perhaps more research needs to be done. remember the UV range of the EM spectrum is divided into 3 sub-ranges, viz. UV-A, UV-B, and UV-C. both Steripen and AquaStar produce UV-C light primarily at the 254nm wavelength. also, recall that the UV-C range is the most bio-active portion of the UV range(s).

i didn't look at all of the links, but one of them speaks of UV resistance. however, the range of wavelengths cited are UV-A and UV-B. these have less of an effect than UV-C. i also don't know the level/intensity of UV-C the algae is exposed to in the Artic and on Mtns, and how this level compares to SteriPen and AquaStar levels/intensity.

i'm not saying UV-C would work, just that it may work better than UV-A and UV-B. the link had no info on UV-C. so, we are left wondering.

BTW, the cells are large enough that even a so-called "cyst" filter will remove them.

so, now our mother's should also tell us "Don't eat the pink/red snow either".


EDIT:
be sure to read Rick's later post. in it he mentions a toxin, hence filtering or any method that doesn't deal with chemicals is not a viable method. bottom line: stay away from colored snow.

Edited by pj on 11/17/2005 14:26:50 MST.

Rick Dreher
(halfturbo) - MLife

Locale: Northernish California
Re: Watermelon snow on 11/17/2005 14:00:38 MST Print View

I typically see pink snow in summertime conditions when there's usually plenty of water available directly and it can be entirely avoided. Not to say that the algae can't appear in meltwater!

On the topic, I do know folks who've ingested some of the stuff and report it gives them the runs, but nothing more dramatic. I've never seen it described as an acute health hazard.

Donning my speculation hat, the algae likely manufactures a toxin--in the manner of the famous red tide algae but not nearly as toxic. Killing the algae is probably not the goal; rather, you'd want to neutralize or remove the toxin. Perhaps carbon adsorbtion?

Best to avoid in the first place!

p.s. UV will kill algae, I've got a UV system on my koi pond to do just that.

Edited by halfturbo on 11/17/2005 14:01:40 MST.

Ryan Faulkner
(ryanf) - F

Locale: Mid atlantic, No. Cal
Re: Re: Watermelon snow on 11/17/2005 14:10:12 MST Print View

I belive the Steri Pen water purifier uses UV light to kill bacteria

paul johnson
(pj) - F

Locale: LazyBoy in my Den - miss the forest
Re: Re: Watermelon snow on 11/17/2005 14:20:27 MST Print View

Rick,

regarding your pond's UV system, do you know the wavelength and intensity/power level of the light produced?

Rick Dreher
(halfturbo) - MLife

Locale: Northernish California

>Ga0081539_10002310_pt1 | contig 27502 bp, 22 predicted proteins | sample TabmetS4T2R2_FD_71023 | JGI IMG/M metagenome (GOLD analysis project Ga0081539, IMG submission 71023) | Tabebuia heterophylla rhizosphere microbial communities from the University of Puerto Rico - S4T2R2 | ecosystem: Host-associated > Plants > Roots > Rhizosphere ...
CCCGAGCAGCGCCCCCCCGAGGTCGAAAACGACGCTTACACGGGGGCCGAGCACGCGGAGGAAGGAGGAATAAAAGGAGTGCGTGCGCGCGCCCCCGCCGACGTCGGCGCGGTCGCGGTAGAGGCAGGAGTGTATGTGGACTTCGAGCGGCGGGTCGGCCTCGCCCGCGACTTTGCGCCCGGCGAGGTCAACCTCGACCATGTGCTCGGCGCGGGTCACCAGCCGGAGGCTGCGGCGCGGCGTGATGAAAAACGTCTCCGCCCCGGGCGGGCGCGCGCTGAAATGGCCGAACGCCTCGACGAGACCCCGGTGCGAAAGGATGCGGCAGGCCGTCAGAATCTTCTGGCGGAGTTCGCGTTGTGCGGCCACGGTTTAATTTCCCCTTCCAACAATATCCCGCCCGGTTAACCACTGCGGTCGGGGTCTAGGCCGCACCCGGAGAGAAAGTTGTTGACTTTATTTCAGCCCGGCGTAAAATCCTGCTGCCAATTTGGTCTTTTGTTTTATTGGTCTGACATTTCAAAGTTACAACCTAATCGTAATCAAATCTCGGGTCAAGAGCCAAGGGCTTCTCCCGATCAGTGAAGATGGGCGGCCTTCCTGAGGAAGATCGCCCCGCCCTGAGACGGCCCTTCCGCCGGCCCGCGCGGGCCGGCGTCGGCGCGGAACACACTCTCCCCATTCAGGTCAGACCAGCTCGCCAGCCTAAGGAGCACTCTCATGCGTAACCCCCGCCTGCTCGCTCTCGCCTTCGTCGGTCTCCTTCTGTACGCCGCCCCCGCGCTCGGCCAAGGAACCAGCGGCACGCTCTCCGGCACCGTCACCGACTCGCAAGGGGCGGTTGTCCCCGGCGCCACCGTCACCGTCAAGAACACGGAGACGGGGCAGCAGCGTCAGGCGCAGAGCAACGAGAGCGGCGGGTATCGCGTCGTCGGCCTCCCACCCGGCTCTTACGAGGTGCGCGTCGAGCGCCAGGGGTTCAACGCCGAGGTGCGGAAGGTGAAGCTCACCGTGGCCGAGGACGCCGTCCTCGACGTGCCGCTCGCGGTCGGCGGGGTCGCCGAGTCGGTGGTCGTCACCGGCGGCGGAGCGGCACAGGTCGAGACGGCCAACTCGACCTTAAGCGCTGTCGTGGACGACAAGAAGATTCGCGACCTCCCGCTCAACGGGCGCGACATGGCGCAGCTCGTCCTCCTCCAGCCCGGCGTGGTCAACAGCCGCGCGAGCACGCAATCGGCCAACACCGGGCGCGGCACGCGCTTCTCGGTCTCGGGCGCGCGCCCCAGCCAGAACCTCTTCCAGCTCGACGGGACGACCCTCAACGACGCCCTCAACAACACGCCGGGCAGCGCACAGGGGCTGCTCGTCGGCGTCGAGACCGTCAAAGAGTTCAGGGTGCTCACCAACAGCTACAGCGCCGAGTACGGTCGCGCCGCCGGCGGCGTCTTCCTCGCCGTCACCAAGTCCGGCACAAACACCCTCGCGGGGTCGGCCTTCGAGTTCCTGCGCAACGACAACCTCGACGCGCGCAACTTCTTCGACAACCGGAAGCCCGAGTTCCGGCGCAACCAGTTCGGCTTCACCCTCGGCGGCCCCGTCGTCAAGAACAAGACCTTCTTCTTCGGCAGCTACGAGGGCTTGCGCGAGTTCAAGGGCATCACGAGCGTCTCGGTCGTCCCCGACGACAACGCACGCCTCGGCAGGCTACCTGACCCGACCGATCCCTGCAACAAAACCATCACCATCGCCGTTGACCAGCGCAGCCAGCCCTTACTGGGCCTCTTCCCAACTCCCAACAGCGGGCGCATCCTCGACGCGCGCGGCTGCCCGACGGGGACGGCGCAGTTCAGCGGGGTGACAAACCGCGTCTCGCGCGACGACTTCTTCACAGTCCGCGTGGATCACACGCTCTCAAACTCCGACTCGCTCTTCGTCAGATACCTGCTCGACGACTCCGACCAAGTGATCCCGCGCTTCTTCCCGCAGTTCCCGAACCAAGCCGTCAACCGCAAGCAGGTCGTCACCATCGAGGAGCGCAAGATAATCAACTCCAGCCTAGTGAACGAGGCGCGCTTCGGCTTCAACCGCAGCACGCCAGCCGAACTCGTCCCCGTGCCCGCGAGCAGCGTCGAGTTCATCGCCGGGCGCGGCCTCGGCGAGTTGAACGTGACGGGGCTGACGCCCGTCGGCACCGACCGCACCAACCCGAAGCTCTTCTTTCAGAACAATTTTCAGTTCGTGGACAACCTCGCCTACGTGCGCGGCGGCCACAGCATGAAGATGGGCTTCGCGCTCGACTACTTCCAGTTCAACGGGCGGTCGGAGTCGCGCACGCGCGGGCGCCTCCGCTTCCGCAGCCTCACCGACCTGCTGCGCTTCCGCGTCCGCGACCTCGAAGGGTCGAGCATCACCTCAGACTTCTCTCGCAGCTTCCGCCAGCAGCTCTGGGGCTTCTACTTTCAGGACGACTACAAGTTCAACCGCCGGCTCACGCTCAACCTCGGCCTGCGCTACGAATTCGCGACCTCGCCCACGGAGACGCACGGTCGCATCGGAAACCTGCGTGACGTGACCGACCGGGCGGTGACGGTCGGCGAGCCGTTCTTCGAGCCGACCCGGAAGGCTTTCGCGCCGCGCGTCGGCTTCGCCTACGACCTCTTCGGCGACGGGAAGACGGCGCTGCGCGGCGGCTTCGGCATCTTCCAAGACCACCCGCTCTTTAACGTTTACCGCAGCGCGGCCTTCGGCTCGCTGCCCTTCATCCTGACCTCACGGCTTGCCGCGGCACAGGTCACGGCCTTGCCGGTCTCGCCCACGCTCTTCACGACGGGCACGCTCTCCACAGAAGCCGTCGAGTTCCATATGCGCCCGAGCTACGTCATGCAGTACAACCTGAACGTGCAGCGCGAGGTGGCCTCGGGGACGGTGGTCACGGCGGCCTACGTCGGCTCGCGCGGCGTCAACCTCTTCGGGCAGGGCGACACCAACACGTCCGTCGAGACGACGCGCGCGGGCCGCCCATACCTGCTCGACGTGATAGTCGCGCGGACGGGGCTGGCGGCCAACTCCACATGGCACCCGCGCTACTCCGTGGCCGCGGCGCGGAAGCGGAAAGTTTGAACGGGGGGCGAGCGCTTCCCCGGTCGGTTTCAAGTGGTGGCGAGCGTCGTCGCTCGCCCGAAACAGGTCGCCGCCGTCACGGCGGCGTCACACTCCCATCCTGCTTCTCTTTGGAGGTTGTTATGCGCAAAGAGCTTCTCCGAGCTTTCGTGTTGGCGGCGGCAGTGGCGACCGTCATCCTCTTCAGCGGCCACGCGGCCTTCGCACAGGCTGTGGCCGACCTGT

Re: UV system on 11/17/2005 16:41:54 MST Print View

Hi Paul,

My pond system emitter is 25 watts and has an output range of 250-280nm. The maker doesn't give an intensity spec, but does note it's 40% efficient in generating UV (I suppose the rest goes into visible light and heat).

These units are available in many wattages and sizes to match pond size and conditions.

FWIW the UV AquaStar has a target output 254nm at 4 watts.

Frank Deland
(rambler) - M

Locale: On the AT in VA
winter stove on 11/21/2005 12:48:15 MST Print View

The Coleman is great for ease of use, no priming, but at 19F below, the flame was so low it looked like a low fuel burn. The MSRs workred like blow tourches. Glad my companions had those.

Tony Burnett
(tlbj6142) - F

Locale: OH--IO
Re: winter stove on 11/21/2005 13:54:16 MST Print View

Frank;

At -19F? Or below 19F?

Roger Caffin
(rcaffin) - BPL Staff - MLife

Locale: Wollemi & Kosciusko NPs, Europe
Re: snowmelting on 11/23/2005 02:04:50 MST Print View

> that you can save fuel by running the stove at less than full-tilt-boogie. I realized that when its really blasting, a bazillion btu's are floating up into the air...So am wondering, if you used the Xtreme at a moderate setting, not as much heat escaping arount the side of the pot, if maybe you'd end up with boil times and fuel economy more like the Jetboil?

Yep. Moderate power, windshield, lid: I quite literally halved my fuel consumption.

Roger Caffin
(rcaffin) - BPL Staff - MLife

Locale: Wollemi & Kosciusko NPs, Europe
Re: winter stove on 11/23/2005 02:07:23 MST Print View

> The Coleman is great for ease of use, no priming, but at 19F below, the flame was so low it looked like a low fuel burn. The MSRs workred like blow tourches. Glad my companions had those.

Well, -19 F is a shade cool...
But no problem: just move the Powermax cartridge around so it gets a bit of radiation from the stove to warm it up. And insulate it from the snow of course.
As long as you can touch the cartridge (pain thereshold about 40 C) it is NOT too warm.

paul johnson
(pj) - F

Locale: LazyBoy in my Den - miss the forest
Re: Re: winter stove on 11/23/2005 02:45:00 MST Print View

Dr. Caffin,

good suggestion on the radiant heating of the insulated cartridge. also, "full-tilt-boogie" (good one!), now i know what the "f-t-b" indication on my stove dial means.

"pain threshold" at 40C? that's only 104F, and the cartridge is dry, not wet. "40C", a 'typo' right?

maybe the ans. is still pain threshold, but the 40C is a typo?

Edited by pj on 11/24/2005 01:56:37 MST.

Edward Ripley-Duggan
(edwardripleyduggan) - F
Boiling times/modding Xtreme on 11/23/2005 16:30:24 MST Print View

The CDC recommends one minute of boiling, not ten, so far as I can determine. I will use two minutes if I feel the source has a high likelihood of contaminants. However, I'm careful about where I gather snow, and generally only melt it.

On an ancillary point drawn from this thread, what modding for weight loss is possible for a Coleman Xtreme?

Ted Ripley-Duggan

Bill Fornshell
(bfornshell) - MLife

Locale: Southern Texas
Modding for weight loss?? on 11/23/2005 17:10:36 MST Print View

Ted Asked:
"On an ancillary point drawn from this thread, what modding for weight loss is possible for a Coleman Xtreme?"

Ted I don't understand the word "modding". Can you explain please.

John S.
(jshann) - F
Re: Modding for weight loss?? on 11/29/2005 18:07:18 MST Print View

Modding = Modifying